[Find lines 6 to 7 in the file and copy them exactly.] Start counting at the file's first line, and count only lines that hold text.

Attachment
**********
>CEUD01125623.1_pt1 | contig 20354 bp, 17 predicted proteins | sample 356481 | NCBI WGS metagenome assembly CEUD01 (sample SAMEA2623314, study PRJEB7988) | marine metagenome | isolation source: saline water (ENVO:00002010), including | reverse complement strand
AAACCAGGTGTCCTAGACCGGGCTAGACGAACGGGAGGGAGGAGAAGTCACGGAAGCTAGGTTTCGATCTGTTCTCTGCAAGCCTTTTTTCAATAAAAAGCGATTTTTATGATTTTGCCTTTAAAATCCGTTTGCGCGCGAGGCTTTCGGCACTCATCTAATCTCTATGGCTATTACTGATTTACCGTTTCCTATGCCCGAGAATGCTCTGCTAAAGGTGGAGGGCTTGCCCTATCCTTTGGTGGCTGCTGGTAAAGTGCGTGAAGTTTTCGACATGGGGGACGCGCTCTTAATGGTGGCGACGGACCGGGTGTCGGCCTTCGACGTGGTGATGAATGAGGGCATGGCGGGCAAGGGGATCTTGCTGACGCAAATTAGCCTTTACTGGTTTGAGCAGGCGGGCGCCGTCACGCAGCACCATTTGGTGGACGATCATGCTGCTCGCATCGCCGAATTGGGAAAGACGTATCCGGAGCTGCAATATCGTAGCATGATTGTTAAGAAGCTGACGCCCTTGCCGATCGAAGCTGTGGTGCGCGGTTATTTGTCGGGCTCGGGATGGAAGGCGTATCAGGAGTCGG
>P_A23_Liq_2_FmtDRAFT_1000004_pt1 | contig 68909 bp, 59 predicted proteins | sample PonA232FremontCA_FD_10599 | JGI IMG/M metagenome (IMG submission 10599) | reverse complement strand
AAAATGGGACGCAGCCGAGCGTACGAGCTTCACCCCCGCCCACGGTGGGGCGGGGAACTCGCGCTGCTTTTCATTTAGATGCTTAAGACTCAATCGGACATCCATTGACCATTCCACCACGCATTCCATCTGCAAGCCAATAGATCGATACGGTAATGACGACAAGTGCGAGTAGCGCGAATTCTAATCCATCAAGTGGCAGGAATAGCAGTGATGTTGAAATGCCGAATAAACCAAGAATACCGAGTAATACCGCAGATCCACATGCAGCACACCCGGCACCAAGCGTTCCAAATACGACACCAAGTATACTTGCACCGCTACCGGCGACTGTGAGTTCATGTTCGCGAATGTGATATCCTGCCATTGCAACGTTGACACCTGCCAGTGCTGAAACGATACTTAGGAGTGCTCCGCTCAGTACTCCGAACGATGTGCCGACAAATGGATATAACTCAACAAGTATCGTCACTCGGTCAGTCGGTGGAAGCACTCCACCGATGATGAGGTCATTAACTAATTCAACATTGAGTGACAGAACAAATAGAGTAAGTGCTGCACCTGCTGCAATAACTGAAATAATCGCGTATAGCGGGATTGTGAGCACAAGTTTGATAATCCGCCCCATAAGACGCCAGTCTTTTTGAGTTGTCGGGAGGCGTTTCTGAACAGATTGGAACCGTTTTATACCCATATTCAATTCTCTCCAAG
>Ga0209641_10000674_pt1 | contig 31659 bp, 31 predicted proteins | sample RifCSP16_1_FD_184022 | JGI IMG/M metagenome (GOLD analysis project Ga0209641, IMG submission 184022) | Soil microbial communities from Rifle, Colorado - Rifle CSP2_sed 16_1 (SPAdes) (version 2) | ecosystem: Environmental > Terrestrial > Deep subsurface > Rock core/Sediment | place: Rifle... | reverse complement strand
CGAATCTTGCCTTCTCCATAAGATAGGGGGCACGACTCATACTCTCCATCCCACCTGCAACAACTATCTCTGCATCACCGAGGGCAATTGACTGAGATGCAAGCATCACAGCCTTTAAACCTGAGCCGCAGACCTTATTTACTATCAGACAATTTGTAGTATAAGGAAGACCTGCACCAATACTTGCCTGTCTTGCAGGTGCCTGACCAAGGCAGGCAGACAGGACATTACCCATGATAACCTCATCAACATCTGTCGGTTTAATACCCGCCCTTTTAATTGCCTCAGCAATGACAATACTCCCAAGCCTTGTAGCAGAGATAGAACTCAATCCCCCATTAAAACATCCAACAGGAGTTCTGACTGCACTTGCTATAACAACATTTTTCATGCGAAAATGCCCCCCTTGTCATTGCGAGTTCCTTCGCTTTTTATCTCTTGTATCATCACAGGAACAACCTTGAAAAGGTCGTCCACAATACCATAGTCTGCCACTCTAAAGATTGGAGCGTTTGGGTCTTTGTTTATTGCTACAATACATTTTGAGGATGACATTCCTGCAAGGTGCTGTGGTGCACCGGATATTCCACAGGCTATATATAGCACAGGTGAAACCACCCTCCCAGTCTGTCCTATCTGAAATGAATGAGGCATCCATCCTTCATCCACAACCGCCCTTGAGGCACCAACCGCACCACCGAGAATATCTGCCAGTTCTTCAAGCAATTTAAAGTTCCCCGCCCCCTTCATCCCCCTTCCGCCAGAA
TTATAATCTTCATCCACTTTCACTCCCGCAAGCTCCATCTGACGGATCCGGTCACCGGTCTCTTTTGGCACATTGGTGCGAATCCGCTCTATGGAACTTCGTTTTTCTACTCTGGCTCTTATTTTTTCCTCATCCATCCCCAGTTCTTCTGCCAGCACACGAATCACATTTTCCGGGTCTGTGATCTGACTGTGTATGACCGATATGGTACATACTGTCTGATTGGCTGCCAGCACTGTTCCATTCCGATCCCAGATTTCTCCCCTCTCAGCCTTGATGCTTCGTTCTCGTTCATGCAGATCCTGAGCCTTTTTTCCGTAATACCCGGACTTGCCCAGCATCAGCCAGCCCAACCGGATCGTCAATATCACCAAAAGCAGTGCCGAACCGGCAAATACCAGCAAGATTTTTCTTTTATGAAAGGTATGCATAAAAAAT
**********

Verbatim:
CGAATCTTGCCTTCTCCATAAGATAGGGGGCACGACTCATACTCTCCATCCCACCTGCAACAACTATCTCTGCATCACCGAGGGCAATTGACTGAGATGCAAGCATCACAGCCTTTAAACCTGAGCCGCAGACCTTATTTACTATCAGACAATTTGTAGTATAAGGAAGACCTGCACCAATACTTGCCTGTCTTGCAGGTGCCTGACCAAGGCAGGCAGACAGGACATTACCCATGATAACCTCATCAACATCTGTCGGTTTAATACCCGCCCTTTTAATTGCCTCAGCAATGACAATACTCCCAAGCCTTGTAGCAGAGATAGAACTCAATCCCCCATTAAAACATCCAACAGGAGTTCTGACTGCACTTGCTATAACAACATTTTTCATGCGAAAATGCCCCCCTTGTCATTGCGAGTTCCTTCGCTTTTTATCTCTTGTATCATCACAGGAACAACCTTGAAAAGGTCGTCCACAATACCATAGTCTGCCACTCTAAAGATTGGAGCGTTTGGGTCTTTGTTTATTGCTACAATACATTTTGAGGATGACATTCCTGCAAGGTGCTGTGGTGCACCGGATATTCCACAGGCTATATATAGCACAGGTGAAACCACCCTCCCAGTCTGTCCTATCTGAAATGAATGAGGCATCCATCCTTCATCCACAACCGCCCTTGAGGCACCAACCGCACCACCGAGAATATCTGCCAGTTCTTCAAGCAATTTAAAGTTCCCCGCCCCCTTCATCCCCCTTCCGCCAGAA
TTATAATCTTCATCCACTTTCACTCCCGCAAGCTCCATCTGACGGATCCGGTCACCGGTCTCTTTTGGCACATTGGTGCGAATCCGCTCTATGGAACTTCGTTTTTCTACTCTGGCTCTTATTTTTTCCTCATCCATCCCCAGTTCTTCTGCCAGCACACGAATCACATTTTCCGGGTCTGTGATCTGACTGTGTATGACCGATATGGTACATACTGTCTGATTGGCTGCCAGCACTGTTCCATTCCGATCCCAGATTTCTCCCCTCTCAGCCTTGATGCTTCGTTCTCGTTCATGCAGATCCTGAGCCTTTTTTCCGTAATACCCGGACTTGCCCAGCATCAGCCAGCCCAACCGGATCGTCAATATCACCAAAAGCAGTGCCGAACCGGCAAATACCAGCAAGATTTTTCTTTTATGAAAGGTATGCATAAAAAAT